Rethinking UI programming

What might the next competitor to WPF look like? How would I design one?

My overall goals would be:

  1. Easy to learn
  2. Favors composition over inheritance
  3. Great performance
  4. Encourages the use of patterns
  5. Cross platform and open source

I think a basic UI library would be composed of:

Diagram of the major components of a UI toolkit

  1. A markup language that programmers would use to design user interfaces
  2. An object model (like a DOM) that the markup is translated into
  3. A renderer, which sends the scene to the graphics card

What follows are some unordered thoughts about how I'd build the next UI library.

Markup

XAML and HTML are very similar. But if you ask most developers, they'll rate HTML as being much easier to learn than XAML. Markup languages are a fine way to describe a user interface, so I want to keep that concept, but there are some things about XAML that I don't quite like:

HTML is a markup format, while XAML is a serialization format. This meant that a lot of the implementation details leaked through. Property element syntax exists because the XAML parsers (which are really just serialization engines) would get confused and try to instantiate a ContextMenu object rather than setting the ContextMenu property. In contrast, with HTML, the interpreter would just know what ContextMenu meant in that particular context. Tags like DataTemplate would also be a thing of the past.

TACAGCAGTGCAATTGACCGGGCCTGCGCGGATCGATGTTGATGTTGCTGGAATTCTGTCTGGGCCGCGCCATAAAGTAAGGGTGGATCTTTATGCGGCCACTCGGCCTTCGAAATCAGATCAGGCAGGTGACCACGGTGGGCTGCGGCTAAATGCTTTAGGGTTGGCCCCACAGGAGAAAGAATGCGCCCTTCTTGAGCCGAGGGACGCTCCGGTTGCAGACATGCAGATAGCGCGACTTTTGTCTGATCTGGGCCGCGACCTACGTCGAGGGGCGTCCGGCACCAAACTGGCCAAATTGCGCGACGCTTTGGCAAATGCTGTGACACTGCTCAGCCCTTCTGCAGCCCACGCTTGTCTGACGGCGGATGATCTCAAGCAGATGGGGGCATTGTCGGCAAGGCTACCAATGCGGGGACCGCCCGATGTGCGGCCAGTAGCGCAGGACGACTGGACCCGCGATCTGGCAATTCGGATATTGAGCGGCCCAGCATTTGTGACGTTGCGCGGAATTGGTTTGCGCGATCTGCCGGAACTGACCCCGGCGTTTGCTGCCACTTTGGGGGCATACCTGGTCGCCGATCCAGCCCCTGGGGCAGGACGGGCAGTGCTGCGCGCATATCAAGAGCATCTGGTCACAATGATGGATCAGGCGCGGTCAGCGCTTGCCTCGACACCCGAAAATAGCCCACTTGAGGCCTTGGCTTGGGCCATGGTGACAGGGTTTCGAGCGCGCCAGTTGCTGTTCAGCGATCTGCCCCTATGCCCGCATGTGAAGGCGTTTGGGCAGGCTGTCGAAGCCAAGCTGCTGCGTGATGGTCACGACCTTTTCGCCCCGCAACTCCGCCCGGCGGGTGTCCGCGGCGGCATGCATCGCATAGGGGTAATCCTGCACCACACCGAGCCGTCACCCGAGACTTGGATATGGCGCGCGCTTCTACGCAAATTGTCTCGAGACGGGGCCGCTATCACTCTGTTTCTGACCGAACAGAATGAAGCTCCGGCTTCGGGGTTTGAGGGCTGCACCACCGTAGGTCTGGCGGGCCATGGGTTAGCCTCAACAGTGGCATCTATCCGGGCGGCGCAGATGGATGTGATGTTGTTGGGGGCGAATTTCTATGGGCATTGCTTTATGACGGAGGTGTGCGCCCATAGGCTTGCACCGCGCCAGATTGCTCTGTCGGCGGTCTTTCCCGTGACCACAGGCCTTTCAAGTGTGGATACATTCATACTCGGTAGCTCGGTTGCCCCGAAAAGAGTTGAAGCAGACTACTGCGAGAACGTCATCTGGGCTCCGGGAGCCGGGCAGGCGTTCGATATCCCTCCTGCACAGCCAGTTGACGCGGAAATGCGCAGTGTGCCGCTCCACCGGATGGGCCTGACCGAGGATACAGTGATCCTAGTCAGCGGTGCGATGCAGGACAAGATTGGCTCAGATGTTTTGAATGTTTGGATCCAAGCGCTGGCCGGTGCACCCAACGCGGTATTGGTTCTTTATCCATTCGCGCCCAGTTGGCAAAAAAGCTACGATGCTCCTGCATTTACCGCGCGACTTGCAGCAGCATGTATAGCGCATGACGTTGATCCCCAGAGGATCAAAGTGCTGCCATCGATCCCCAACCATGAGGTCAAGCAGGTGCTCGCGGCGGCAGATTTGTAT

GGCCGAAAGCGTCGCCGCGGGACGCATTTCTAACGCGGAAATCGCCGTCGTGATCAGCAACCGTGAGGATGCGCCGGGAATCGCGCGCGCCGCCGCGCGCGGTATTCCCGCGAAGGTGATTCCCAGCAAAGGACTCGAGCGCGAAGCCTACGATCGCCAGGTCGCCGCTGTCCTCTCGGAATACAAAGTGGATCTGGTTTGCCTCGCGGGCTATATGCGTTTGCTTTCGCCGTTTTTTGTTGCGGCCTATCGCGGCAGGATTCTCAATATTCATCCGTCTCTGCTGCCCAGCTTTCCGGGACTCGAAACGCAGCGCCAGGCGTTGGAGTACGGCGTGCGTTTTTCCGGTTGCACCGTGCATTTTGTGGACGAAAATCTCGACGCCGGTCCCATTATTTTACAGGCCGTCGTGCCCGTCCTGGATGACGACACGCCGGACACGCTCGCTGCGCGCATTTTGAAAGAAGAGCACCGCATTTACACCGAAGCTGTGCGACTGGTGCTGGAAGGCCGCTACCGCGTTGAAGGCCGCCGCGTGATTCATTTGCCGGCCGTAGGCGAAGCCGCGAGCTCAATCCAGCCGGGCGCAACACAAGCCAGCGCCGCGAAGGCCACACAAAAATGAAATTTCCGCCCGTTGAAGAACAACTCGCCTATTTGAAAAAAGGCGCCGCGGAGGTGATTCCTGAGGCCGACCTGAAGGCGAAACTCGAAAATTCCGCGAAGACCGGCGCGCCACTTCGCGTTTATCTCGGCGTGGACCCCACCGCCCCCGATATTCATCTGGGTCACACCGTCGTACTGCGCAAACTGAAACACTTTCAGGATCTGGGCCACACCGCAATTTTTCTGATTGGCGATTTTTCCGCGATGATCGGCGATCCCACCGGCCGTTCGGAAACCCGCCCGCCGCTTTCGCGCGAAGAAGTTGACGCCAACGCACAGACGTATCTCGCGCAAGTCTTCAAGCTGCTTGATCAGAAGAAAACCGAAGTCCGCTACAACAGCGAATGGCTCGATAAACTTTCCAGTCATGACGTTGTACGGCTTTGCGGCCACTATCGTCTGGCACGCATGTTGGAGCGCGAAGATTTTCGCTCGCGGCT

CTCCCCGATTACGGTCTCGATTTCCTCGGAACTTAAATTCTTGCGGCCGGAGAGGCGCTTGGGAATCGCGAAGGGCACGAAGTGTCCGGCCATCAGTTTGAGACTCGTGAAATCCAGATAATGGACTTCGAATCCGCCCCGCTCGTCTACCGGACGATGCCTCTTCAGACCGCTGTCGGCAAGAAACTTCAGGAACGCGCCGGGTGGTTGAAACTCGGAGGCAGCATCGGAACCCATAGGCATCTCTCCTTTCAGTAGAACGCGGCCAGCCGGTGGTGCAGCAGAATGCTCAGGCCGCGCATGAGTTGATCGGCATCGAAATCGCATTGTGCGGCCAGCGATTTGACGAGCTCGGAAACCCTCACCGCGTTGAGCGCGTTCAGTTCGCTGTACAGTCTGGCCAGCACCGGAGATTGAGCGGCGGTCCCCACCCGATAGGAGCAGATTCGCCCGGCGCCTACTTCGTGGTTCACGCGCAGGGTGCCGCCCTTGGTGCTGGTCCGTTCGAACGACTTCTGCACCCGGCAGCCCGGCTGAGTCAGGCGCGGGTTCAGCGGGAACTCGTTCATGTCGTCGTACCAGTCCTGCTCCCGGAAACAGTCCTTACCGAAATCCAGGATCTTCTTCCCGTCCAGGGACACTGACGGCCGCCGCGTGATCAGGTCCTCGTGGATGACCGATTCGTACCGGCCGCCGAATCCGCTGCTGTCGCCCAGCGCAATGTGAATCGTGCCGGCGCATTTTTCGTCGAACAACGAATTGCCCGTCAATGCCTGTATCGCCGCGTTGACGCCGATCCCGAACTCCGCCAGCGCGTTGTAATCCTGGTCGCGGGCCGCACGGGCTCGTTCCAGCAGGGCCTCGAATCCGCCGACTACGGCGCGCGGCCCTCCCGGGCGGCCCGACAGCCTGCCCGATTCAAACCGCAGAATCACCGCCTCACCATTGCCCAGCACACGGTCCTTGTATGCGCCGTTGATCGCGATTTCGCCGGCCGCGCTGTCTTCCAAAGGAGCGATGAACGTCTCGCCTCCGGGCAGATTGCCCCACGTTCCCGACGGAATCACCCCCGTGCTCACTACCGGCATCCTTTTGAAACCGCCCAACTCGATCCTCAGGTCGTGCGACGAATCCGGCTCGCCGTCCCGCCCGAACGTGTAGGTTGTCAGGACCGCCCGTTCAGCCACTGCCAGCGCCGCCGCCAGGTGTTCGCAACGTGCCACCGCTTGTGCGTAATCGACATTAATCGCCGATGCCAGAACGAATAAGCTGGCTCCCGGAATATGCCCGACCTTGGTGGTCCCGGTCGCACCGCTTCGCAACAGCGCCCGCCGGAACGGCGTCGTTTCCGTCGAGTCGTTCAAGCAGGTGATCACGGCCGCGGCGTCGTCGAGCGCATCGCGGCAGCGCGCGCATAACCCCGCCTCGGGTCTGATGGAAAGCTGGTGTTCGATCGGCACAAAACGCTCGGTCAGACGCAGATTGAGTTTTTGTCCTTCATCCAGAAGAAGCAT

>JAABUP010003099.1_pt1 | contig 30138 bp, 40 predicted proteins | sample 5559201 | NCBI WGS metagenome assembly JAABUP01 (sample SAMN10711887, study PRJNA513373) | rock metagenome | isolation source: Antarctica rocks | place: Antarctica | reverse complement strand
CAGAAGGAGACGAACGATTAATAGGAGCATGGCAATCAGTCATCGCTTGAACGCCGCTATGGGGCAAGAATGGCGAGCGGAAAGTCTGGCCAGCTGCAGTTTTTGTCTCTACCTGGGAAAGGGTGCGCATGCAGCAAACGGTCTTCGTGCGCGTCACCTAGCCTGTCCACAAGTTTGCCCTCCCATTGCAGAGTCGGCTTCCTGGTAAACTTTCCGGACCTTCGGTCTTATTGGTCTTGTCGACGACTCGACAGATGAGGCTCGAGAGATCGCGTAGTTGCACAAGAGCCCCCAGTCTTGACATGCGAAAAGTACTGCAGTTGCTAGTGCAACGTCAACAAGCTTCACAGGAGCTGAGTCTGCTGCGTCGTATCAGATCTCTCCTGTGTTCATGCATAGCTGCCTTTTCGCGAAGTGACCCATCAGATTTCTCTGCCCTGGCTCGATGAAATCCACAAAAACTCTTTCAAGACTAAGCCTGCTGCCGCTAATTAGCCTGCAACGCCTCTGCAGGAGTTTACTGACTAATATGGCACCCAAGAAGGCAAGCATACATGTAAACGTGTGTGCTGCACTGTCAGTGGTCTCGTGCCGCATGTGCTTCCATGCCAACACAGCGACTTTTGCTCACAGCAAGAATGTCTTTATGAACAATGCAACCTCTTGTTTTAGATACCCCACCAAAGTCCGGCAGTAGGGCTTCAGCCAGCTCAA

I would also want to avoid all of the "tax" that applies to XAML files. You know, XML namespaces, x:Class entries, and so on. I should be able to throw <strong>Hello</strong> into a .view file, hit F5, and see it.

My markup language would also be designed for programmers, not designers. HTML was designed to be hand-written, so it's easy to hand write. XAML was designed for tools to emit, so hand-writing XAML is an exercise in verboseness and RSI.

Composition

In WPF, the simplest controls have a huge hierarchy of inheritance, each layer of which adds different capabilities: Button : ButtonBase : ContentControl : Control : FrameworkElement : UIElement : Visual : DependencyObject : DispatcherObject : Object.

If you open the source code (in Reflector or via the recent source code debugging support) you'll find each of those are made up of thousands of lines of code, if not tens of thousands. And of course most of it is internal so you have no chance of changing any of it :)

The DependencyObject concept is one from WPF that I'd definitely keep. I think we also want to be able to write code to just new Button() and add it to a scene. I just want to cut out the middle layers of inheritance.

A button should look like this:

public class Button : DependencyObject 
{
    public Button()
    {
        AddCapability(new Visual());
        AddCapability(new Sizeable());
        AddCapability(new Clickable());
    } 
}

Each capability would be an aspect that hooks on to the element. Aspects that are commonly found together (most controls that support hit testing support probably also support MouseOver events) can be grouped into composite capabilities.